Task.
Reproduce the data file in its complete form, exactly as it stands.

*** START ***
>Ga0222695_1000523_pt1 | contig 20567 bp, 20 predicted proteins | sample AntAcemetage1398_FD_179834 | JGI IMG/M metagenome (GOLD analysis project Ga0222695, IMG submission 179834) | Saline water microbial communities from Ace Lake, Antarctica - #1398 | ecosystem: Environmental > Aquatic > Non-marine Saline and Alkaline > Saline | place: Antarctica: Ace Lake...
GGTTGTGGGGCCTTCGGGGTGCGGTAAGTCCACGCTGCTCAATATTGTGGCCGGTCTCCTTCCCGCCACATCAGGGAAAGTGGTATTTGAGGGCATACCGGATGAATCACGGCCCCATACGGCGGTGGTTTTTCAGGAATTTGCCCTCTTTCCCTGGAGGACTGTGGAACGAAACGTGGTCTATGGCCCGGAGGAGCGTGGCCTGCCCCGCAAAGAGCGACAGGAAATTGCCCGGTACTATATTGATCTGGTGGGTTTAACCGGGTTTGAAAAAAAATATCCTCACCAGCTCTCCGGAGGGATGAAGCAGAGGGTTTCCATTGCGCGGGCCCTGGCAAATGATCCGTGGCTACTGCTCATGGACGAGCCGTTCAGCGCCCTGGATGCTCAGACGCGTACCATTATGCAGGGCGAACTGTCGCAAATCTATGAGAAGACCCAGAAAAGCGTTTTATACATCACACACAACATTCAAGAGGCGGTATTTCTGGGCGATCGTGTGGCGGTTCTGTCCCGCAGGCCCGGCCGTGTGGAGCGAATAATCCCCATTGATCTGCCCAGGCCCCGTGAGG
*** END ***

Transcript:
>Ga0222695_1000523_pt1 | contig 20567 bp, 20 predicted proteins | sample AntAcemetage1398_FD_179834 | JGI IMG/M metagenome (GOLD analysis project Ga0222695, IMG submission 179834) | Saline water microbial communities from Ace Lake, Antarctica - #1398 | ecosystem: Environmental > Aquatic > Non-marine Saline and Alkaline > Saline | place: Antarctica: Ace Lake...
GGTTGTGGGGCCTTCGGGGTGCGGTAAGTCCACGCTGCTCAATATTGTGGCCGGTCTCCTTCCCGCCACATCAGGGAAAGTGGTATTTGAGGGCATACCGGATGAATCACGGCCCCATACGGCGGTGGTTTTTCAGGAATTTGCCCTCTTTCCCTGGAGGACTGTGGAACGAAACGTGGTCTATGGCCCGGAGGAGCGTGGCCTGCCCCGCAAAGAGCGACAGGAAATTGCCCGGTACTATATTGATCTGGTGGGTTTAACCGGGTTTGAAAAAAAATATCCTCACCAGCTCTCCGGAGGGATGAAGCAGAGGGTTTCCATTGCGCGGGCCCTGGCAAATGATCCGTGGCTACTGCTCATGGACGAGCCGTTCAGCGCCCTGGATGCTCAGACGCGTACCATTATGCAGGGCGAACTGTCGCAAATCTATGAGAAGACCCAGAAAAGCGTTTTATACATCACACACAACATTCAAGAGGCGGTATTTCTGGGCGATCGTGTGGCGGTTCTGTCCCGCAGGCCCGGCCGTGTGGAGCGAATAATCCCCATTGATCTGCCCAGGCCCCGTGAGG